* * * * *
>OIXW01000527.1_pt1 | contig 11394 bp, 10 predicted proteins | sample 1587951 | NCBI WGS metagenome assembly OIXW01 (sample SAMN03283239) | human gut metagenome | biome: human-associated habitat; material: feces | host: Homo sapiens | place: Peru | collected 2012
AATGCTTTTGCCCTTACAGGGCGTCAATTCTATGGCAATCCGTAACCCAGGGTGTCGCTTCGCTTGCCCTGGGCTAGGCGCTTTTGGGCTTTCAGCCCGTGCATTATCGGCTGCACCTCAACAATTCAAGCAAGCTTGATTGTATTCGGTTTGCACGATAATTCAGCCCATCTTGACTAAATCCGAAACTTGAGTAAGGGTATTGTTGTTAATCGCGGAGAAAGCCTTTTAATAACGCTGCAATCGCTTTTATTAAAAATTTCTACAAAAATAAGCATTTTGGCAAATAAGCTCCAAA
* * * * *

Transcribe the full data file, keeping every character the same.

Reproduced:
>OIXW01000527.1_pt1 | contig 11394 bp, 10 predicted proteins | sample 1587951 | NCBI WGS metagenome assembly OIXW01 (sample SAMN03283239) | human gut metagenome | biome: human-associated habitat; material: feces | host: Homo sapiens | place: Peru | collected 2012
AATGCTTTTGCCCTTACAGGGCGTCAATTCTATGGCAATCCGTAACCCAGGGTGTCGCTTCGCTTGCCCTGGGCTAGGCGCTTTTGGGCTTTCAGCCCGTGCATTATCGGCTGCACCTCAACAATTCAAGCAAGCTTGATTGTATTCGGTTTGCACGATAATTCAGCCCATCTTGACTAAATCCGAAACTTGAGTAAGGGTATTGTTGTTAATCGCGGAGAAAGCCTTTTAATAACGCTGCAATCGCTTTTATTAAAAATTTCTACAAAAATAAGCATTTTGGCAAATAAGCTCCAAA